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Rite Aid finds itself in another lawsuit involving the dispensing of opioid drugs.

Rite Aid is being sued — again — this time over opioid misuse

Pharmacists ignored warning signs about illegal drug distribution

The federal government’s fight against opioid use in the U.S. is cranking up, and one of the opponents is Rite Aid.

The Department of Justice (DOJ) is suing the pharmacy player, accusing it of filling hundreds of thousands of prescriptions for illegal drugs including opioid between May 2014 and June 2019. The DOJ believes Rite Aid ignored any guidance that has been given to pharmacists about illegal drug distribution. Rite Aid is being accused of filling prescriptions for “trinities,” which is a combination of opioids, benzodiazepine and muscle relaxants — a favorite of drug abusers. The government further alleges that Rite Aid not only ignored substantial evidence from multiple sources that its stores were dispensing unlawful prescriptions, including from certain pharmacists, its distributor, and its own internal data, but compounded its failure to act by intentionally deleting internal notes about suspicious prescribers written by Rite Aid pharmacists and directing district managers to tell pharmacists "to be mindful of everything that is put in writing."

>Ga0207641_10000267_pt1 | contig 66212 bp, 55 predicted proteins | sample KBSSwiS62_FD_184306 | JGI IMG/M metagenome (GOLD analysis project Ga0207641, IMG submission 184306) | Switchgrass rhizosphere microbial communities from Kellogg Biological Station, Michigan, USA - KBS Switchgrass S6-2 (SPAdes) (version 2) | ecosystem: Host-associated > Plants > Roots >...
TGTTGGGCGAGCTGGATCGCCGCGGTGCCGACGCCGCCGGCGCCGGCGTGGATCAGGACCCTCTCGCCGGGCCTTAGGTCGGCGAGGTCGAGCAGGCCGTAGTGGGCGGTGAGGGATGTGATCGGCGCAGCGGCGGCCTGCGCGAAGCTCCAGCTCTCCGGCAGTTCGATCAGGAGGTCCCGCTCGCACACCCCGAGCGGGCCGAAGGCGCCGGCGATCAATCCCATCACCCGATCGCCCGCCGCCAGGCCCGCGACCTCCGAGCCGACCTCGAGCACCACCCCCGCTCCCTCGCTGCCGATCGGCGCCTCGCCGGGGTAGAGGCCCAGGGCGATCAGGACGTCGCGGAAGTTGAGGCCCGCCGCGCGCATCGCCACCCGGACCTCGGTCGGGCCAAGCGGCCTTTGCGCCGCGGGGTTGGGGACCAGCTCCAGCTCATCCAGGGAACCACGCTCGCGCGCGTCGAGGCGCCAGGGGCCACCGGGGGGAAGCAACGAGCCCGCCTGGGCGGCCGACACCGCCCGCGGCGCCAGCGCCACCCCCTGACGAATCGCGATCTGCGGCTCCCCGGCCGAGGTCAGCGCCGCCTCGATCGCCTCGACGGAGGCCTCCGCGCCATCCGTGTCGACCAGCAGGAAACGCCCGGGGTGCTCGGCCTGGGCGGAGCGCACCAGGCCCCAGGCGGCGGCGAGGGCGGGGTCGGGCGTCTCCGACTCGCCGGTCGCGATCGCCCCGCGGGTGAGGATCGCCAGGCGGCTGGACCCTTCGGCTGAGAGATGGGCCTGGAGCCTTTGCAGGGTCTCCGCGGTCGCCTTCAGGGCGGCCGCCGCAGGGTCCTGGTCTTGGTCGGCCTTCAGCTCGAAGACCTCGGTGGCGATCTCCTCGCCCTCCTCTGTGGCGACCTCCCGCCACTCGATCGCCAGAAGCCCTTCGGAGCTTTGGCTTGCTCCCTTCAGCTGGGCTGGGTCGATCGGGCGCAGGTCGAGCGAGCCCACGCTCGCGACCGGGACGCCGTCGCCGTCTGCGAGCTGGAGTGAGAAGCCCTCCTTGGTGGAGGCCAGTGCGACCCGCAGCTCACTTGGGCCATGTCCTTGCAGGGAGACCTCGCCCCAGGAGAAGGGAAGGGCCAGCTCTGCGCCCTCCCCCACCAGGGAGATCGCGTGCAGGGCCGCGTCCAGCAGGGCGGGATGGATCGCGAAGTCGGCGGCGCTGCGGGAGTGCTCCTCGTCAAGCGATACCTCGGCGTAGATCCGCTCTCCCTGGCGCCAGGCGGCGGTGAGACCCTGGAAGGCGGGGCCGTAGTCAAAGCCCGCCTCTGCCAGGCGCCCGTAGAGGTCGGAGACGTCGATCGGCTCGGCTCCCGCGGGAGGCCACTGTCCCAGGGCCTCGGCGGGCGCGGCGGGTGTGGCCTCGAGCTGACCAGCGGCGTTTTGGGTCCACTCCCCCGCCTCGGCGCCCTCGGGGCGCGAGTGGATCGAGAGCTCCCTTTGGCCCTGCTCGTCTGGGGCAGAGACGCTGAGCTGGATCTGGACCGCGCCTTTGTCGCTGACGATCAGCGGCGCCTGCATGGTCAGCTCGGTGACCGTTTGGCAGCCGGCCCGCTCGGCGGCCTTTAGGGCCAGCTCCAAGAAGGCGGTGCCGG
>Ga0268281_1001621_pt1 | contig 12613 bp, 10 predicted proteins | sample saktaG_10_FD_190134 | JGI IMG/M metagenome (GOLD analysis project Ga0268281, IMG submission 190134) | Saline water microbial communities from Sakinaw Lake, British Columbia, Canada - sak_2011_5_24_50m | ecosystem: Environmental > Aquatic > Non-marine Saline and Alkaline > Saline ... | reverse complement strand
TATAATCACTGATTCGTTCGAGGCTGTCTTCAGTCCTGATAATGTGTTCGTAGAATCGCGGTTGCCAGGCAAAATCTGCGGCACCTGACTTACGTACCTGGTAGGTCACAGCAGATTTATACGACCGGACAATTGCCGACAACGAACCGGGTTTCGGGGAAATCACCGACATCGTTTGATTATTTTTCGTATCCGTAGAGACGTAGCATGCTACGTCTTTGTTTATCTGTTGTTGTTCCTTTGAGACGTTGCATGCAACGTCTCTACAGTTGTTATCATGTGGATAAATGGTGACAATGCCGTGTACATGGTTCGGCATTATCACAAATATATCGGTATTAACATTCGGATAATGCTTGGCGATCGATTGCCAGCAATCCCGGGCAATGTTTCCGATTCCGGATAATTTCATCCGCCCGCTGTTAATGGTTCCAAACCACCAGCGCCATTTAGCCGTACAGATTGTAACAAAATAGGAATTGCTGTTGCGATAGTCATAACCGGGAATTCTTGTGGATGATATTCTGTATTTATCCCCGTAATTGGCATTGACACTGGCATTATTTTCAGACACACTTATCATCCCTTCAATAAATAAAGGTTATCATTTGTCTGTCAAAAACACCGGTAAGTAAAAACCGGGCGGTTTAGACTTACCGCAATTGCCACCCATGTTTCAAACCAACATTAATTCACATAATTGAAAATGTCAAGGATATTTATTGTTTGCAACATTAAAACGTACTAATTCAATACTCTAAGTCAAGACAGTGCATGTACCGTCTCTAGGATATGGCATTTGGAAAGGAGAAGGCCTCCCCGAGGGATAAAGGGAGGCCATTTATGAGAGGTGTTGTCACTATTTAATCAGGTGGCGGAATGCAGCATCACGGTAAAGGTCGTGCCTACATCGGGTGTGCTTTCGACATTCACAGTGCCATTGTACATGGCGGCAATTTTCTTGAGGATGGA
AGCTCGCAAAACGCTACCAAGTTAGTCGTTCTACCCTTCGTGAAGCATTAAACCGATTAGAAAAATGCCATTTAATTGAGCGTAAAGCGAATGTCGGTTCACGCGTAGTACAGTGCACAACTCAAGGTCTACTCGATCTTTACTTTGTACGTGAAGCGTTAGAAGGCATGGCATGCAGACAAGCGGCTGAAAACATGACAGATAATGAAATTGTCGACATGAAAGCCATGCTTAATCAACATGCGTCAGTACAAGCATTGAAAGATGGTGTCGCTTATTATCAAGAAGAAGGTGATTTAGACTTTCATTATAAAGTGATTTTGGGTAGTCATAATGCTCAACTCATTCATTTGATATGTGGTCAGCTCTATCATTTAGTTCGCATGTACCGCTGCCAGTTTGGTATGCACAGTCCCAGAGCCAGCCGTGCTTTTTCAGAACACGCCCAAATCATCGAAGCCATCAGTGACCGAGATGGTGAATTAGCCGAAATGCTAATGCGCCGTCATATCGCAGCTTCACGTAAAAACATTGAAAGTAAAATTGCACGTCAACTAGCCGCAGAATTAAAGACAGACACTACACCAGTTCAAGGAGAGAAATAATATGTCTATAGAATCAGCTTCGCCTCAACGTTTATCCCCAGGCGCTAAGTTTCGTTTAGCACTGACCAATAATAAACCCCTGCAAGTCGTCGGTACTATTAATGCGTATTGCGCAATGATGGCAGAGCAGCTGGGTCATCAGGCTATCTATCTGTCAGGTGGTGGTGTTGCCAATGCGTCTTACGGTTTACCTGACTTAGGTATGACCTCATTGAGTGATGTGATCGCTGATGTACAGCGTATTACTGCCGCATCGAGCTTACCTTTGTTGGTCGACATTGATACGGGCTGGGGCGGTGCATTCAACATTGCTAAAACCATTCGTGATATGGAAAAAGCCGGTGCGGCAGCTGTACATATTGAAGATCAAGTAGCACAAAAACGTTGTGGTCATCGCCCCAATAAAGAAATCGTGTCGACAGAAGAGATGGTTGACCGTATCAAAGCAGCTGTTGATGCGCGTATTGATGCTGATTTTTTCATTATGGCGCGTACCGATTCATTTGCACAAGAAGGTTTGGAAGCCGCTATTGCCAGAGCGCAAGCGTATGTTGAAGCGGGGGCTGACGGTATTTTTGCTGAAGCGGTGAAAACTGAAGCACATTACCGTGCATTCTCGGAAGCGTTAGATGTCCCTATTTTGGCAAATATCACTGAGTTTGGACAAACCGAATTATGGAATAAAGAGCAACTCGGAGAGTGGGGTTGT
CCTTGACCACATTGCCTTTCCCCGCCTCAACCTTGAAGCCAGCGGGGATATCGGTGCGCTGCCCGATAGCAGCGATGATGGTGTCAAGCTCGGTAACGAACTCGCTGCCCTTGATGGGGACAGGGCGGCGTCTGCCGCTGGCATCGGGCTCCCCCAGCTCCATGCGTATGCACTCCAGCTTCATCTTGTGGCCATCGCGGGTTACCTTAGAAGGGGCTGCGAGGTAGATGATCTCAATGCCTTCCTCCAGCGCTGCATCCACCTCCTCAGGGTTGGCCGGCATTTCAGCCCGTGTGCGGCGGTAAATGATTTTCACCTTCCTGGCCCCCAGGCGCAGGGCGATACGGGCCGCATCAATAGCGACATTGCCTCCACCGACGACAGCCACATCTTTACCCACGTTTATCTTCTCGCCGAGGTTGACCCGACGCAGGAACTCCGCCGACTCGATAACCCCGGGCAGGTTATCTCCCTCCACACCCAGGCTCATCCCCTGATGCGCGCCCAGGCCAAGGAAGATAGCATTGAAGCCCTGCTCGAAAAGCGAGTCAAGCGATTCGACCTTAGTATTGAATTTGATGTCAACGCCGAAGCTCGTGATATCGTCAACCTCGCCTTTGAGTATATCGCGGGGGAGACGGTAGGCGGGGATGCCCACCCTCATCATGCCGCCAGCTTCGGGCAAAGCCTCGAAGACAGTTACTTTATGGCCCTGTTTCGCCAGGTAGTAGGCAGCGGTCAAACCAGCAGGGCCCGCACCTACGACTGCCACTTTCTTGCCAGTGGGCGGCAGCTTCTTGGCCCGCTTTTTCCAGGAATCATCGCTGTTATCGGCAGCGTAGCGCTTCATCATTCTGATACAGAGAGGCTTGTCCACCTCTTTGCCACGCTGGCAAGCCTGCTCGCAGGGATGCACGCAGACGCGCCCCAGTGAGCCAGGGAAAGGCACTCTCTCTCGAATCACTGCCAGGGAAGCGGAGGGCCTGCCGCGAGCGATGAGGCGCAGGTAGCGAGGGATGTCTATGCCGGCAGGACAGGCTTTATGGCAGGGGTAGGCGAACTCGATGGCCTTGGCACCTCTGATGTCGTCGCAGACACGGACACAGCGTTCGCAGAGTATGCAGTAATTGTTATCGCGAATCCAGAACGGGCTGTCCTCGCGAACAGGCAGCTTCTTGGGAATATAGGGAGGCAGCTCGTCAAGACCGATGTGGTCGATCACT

Rite Aid, which has more than 2,300 stores in 17 states, also is being accused of violating the False Claims Act by submitting false subscription claims to Medicare, Medicaid and other government healthcare programs.

In 2019, a lawsuit that included accusations from two pharmacists and a pharmacy technician from Rite Aid was filed. The DOJ has joined that case as well. Walmart and AmerisourceBergen Corp., a drug distributor, also have been sued by the DOJ.

Rite Aid has been at the center of a number of whistleblower lawsuits over the last few years. Back in 2019, the pharmacy won its appeal that accused the retailer of over-billing government healthcare programs. The accuser, Azam Rahimi, based claims on publicly disclosed information.

Rite Aid paid the federal government just under $3 million to settled a case the accused the pharmacy company of violating the False Claims Act by offering gift cards to those receiving Medicare and Medicaid if they transferred their prescriptions to Rite Aid pharmacies.


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